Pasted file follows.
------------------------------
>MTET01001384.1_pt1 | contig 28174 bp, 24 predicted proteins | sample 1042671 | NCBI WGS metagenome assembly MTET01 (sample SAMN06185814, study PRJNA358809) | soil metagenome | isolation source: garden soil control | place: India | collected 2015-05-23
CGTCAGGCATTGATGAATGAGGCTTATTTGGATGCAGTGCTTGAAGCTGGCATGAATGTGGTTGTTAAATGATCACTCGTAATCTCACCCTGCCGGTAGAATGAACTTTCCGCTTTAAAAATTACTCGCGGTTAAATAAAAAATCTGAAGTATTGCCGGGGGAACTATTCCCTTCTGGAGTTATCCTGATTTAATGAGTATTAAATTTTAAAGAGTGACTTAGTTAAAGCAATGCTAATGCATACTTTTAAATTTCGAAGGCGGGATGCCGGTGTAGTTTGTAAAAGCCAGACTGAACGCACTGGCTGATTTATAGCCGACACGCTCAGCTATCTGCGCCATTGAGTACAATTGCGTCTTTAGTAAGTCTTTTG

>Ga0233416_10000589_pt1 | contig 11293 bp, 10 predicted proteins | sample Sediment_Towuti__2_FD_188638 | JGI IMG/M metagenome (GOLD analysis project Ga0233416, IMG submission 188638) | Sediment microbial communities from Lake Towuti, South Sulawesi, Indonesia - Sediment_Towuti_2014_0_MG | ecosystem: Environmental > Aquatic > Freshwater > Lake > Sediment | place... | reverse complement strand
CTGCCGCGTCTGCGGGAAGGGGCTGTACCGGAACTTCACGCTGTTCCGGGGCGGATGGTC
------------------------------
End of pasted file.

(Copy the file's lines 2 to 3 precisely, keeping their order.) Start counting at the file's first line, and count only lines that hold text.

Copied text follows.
CGTCAGGCATTGATGAATGAGGCTTATTTGGATGCAGTGCTTGAAGCTGGCATGAATGTGGTTGTTAAATGATCACTCGTAATCTCACCCTGCCGGTAGAATGAACTTTCCGCTTTAAAAATTACTCGCGGTTAAATAAAAAATCTGAAGTATTGCCGGGGGAACTATTCCCTTCTGGAGTTATCCTGATTTAATGAGTATTAAATTTTAAAGAGTGACTTAGTTAAAGCAATGCTAATGCATACTTTTAAATTTCGAAGGCGGGATGCCGGTGTAGTTTGTAAAAGCCAGACTGAACGCACTGGCTGATTTATAGCCGACACGCTCAGCTATCTGCGCCATTGAGTACAATTGCGTCTTTAGTAAGTCTTTTG

>Ga0233416_10000589_pt1 | contig 11293 bp, 10 predicted proteins | sample Sediment_Towuti__2_FD_188638 | JGI IMG/M metagenome (GOLD analysis project Ga0233416, IMG submission 188638) | Sediment microbial communities from Lake Towuti, South Sulawesi, Indonesia - Sediment_Towuti_2014_0_MG | ecosystem: Environmental > Aquatic > Freshwater > Lake > Sediment | place... | reverse complement strand